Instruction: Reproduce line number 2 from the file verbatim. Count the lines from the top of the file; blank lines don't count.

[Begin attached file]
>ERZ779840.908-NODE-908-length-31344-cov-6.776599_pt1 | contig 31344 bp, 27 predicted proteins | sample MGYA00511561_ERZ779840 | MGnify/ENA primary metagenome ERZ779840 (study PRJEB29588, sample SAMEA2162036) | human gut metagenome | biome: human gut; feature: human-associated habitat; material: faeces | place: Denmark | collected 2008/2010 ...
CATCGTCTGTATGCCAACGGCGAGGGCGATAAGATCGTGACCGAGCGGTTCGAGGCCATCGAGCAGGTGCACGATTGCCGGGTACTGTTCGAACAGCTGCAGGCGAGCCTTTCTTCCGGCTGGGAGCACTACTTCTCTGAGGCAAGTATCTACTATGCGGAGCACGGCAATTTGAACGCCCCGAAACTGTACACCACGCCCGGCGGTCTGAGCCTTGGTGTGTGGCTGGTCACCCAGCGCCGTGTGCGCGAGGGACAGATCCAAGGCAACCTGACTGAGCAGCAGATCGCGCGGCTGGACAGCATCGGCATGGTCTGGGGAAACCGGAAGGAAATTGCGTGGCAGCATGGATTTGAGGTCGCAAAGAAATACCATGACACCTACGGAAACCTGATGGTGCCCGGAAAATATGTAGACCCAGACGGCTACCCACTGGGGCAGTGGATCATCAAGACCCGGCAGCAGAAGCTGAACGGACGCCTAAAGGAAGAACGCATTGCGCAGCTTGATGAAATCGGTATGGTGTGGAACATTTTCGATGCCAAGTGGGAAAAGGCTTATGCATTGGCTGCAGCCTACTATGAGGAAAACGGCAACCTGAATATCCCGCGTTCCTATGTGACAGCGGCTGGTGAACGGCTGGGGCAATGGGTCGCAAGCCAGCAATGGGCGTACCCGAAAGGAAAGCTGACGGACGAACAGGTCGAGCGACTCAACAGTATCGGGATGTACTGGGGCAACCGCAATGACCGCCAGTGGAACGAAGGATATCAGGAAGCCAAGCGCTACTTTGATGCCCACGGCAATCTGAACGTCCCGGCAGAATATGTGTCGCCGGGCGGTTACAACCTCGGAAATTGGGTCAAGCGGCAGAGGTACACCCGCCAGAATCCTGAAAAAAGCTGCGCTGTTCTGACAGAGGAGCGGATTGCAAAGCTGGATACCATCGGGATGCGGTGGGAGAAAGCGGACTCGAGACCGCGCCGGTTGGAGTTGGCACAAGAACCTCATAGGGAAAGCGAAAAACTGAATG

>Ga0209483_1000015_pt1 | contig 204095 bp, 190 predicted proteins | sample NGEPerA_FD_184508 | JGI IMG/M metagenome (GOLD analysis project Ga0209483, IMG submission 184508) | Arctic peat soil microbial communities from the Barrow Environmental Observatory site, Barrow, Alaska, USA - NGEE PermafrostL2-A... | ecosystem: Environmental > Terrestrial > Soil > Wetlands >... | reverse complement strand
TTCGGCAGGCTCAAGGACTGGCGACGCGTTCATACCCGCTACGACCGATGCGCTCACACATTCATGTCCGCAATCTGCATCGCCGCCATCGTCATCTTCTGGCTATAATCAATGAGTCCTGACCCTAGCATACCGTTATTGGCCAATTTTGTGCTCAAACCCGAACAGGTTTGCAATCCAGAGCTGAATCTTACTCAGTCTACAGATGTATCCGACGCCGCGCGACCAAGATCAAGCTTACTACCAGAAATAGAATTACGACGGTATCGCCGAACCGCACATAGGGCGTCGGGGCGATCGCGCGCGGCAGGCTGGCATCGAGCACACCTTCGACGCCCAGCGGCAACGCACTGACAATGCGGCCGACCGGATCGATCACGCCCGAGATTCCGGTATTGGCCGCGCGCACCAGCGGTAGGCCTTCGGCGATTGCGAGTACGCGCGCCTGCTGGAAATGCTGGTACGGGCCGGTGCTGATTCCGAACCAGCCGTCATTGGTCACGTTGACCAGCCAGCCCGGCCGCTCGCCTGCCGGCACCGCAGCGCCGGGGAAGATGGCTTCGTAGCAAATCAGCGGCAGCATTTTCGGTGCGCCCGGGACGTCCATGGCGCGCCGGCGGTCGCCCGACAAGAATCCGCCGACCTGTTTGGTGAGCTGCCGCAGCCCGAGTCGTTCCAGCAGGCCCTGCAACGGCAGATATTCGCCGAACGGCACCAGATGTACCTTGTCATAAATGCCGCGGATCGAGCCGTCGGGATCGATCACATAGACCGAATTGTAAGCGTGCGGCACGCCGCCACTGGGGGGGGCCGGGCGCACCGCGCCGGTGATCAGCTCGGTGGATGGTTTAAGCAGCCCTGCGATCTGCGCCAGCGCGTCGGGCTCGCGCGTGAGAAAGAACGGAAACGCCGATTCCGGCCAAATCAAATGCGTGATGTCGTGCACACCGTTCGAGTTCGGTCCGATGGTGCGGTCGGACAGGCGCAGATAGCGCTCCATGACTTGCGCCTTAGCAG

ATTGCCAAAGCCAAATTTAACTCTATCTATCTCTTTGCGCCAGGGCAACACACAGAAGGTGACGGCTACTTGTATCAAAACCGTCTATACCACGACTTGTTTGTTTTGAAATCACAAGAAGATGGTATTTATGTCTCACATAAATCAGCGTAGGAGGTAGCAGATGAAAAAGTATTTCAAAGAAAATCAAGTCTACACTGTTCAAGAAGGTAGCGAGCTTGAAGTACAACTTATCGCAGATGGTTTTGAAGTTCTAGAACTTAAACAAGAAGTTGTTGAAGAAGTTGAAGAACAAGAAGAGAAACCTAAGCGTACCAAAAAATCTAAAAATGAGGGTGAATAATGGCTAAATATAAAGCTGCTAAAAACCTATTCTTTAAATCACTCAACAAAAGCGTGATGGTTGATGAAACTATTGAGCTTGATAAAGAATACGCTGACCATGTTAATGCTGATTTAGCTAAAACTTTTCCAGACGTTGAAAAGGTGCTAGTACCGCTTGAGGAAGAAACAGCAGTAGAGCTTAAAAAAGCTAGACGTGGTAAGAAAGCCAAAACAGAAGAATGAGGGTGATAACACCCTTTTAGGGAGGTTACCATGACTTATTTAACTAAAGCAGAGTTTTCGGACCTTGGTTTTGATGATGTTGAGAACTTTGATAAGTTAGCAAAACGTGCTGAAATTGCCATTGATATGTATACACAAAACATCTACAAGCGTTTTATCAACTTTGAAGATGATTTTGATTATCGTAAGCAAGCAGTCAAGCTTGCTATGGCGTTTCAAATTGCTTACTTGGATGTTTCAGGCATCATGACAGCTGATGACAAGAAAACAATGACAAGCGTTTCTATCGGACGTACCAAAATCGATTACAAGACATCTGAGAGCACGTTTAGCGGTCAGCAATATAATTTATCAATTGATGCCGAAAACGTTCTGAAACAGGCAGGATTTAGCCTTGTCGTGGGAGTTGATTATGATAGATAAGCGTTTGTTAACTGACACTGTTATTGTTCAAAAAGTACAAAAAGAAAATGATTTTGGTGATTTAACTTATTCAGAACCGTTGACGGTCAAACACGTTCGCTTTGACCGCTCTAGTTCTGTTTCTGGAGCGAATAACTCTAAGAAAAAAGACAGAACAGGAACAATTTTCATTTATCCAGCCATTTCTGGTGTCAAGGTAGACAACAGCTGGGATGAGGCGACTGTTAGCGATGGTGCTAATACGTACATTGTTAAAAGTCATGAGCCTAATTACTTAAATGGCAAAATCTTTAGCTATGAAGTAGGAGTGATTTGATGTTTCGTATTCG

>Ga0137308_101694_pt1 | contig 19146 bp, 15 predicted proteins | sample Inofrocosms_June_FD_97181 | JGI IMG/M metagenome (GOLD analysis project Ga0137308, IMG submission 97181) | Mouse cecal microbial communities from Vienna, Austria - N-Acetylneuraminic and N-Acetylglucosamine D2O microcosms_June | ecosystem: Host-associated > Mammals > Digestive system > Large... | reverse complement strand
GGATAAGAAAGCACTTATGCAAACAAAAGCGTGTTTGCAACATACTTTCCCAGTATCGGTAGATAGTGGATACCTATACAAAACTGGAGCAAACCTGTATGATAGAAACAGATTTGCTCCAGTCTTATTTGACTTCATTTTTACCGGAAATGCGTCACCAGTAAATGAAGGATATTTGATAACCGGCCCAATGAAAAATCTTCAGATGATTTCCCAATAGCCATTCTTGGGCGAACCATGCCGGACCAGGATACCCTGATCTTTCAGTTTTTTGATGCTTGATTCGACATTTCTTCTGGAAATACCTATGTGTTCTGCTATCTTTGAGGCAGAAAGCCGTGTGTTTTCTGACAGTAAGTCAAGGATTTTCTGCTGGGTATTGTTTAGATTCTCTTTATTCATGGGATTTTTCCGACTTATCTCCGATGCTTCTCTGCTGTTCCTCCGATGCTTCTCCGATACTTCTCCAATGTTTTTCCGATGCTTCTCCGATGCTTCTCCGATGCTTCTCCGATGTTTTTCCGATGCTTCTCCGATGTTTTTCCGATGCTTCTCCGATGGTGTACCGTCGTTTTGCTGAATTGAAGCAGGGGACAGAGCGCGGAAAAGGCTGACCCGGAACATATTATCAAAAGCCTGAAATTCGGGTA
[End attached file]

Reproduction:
CATCGTCTGTATGCCAACGGCGAGGGCGATAAGATCGTGACCGAGCGGTTCGAGGCCATCGAGCAGGTGCACGATTGCCGGGTACTGTTCGAACAGCTGCAGGCGAGCCTTTCTTCCGGCTGGGAGCACTACTTCTCTGAGGCAAGTATCTACTATGCGGAGCACGGCAATTTGAACGCCCCGAAACTGTACACCACGCCCGGCGGTCTGAGCCTTGGTGTGTGGCTGGTCACCCAGCGCCGTGTGCGCGAGGGACAGATCCAAGGCAACCTGACTGAGCAGCAGATCGCGCGGCTGGACAGCATCGGCATGGTCTGGGGAAACCGGAAGGAAATTGCGTGGCAGCATGGATTTGAGGTCGCAAAGAAATACCATGACACCTACGGAAACCTGATGGTGCCCGGAAAATATGTAGACCCAGACGGCTACCCACTGGGGCAGTGGATCATCAAGACCCGGCAGCAGAAGCTGAACGGACGCCTAAAGGAAGAACGCATTGCGCAGCTTGATGAAATCGGTATGGTGTGGAACATTTTCGATGCCAAGTGGGAAAAGGCTTATGCATTGGCTGCAGCCTACTATGAGGAAAACGGCAACCTGAATATCCCGCGTTCCTATGTGACAGCGGCTGGTGAACGGCTGGGGCAATGGGTCGCAAGCCAGCAATGGGCGTACCCGAAAGGAAAGCTGACGGACGAACAGGTCGAGCGACTCAACAGTATCGGGATGTACTGGGGCAACCGCAATGACCGCCAGTGGAACGAAGGATATCAGGAAGCCAAGCGCTACTTTGATGCCCACGGCAATCTGAACGTCCCGGCAGAATATGTGTCGCCGGGCGGTTACAACCTCGGAAATTGGGTCAAGCGGCAGAGGTACACCCGCCAGAATCCTGAAAAAAGCTGCGCTGTTCTGACAGAGGAGCGGATTGCAAAGCTGGATACCATCGGGATGCGGTGGGAGAAAGCGGACTCGAGACCGCGCCGGTTGGAGTTGGCACAAGAACCTCATAGGGAAAGCGAAAAACTGAATG